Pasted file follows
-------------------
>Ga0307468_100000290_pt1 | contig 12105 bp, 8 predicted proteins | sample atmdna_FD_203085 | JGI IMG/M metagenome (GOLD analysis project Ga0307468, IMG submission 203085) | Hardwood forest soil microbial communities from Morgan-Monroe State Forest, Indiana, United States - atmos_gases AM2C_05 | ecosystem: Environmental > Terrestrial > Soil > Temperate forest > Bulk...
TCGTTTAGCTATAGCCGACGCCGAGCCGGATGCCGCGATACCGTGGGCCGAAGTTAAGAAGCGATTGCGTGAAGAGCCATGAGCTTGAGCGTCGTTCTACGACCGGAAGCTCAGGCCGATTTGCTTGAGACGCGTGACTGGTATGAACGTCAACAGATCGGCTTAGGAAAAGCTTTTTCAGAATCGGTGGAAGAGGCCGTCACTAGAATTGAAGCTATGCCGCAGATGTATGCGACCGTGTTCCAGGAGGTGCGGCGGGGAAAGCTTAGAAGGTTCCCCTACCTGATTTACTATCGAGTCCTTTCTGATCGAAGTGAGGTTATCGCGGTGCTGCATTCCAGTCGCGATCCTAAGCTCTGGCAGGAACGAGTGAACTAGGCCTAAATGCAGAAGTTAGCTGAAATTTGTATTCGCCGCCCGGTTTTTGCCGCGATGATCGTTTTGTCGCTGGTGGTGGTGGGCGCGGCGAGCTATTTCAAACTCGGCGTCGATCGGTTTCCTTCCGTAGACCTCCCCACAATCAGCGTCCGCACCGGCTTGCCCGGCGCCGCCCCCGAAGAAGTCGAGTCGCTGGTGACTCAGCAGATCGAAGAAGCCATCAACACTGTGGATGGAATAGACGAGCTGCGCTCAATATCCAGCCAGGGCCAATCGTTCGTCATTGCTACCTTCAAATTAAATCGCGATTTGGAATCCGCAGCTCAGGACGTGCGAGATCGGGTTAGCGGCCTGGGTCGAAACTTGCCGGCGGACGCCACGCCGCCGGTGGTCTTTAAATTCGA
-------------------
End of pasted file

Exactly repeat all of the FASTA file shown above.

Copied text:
>Ga0307468_100000290_pt1 | contig 12105 bp, 8 predicted proteins | sample atmdna_FD_203085 | JGI IMG/M metagenome (GOLD analysis project Ga0307468, IMG submission 203085) | Hardwood forest soil microbial communities from Morgan-Monroe State Forest, Indiana, United States - atmos_gases AM2C_05 | ecosystem: Environmental > Terrestrial > Soil > Temperate forest > Bulk...
TCGTTTAGCTATAGCCGACGCCGAGCCGGATGCCGCGATACCGTGGGCCGAAGTTAAGAAGCGATTGCGTGAAGAGCCATGAGCTTGAGCGTCGTTCTACGACCGGAAGCTCAGGCCGATTTGCTTGAGACGCGTGACTGGTATGAACGTCAACAGATCGGCTTAGGAAAAGCTTTTTCAGAATCGGTGGAAGAGGCCGTCACTAGAATTGAAGCTATGCCGCAGATGTATGCGACCGTGTTCCAGGAGGTGCGGCGGGGAAAGCTTAGAAGGTTCCCCTACCTGATTTACTATCGAGTCCTTTCTGATCGAAGTGAGGTTATCGCGGTGCTGCATTCCAGTCGCGATCCTAAGCTCTGGCAGGAACGAGTGAACTAGGCCTAAATGCAGAAGTTAGCTGAAATTTGTATTCGCCGCCCGGTTTTTGCCGCGATGATCGTTTTGTCGCTGGTGGTGGTGGGCGCGGCGAGCTATTTCAAACTCGGCGTCGATCGGTTTCCTTCCGTAGACCTCCCCACAATCAGCGTCCGCACCGGCTTGCCCGGCGCCGCCCCCGAAGAAGTCGAGTCGCTGGTGACTCAGCAGATCGAAGAAGCCATCAACACTGTGGATGGAATAGACGAGCTGCGCTCAATATCCAGCCAGGGCCAATCGTTCGTCATTGCTACCTTCAAATTAAATCGCGATTTGGAATCCGCAGCTCAGGACGTGCGAGATCGGGTTAGCGGCCTGGGTCGAAACTTGCCGGCGGACGCCACGCCGCCGGTGGTCTTTAAATTCGA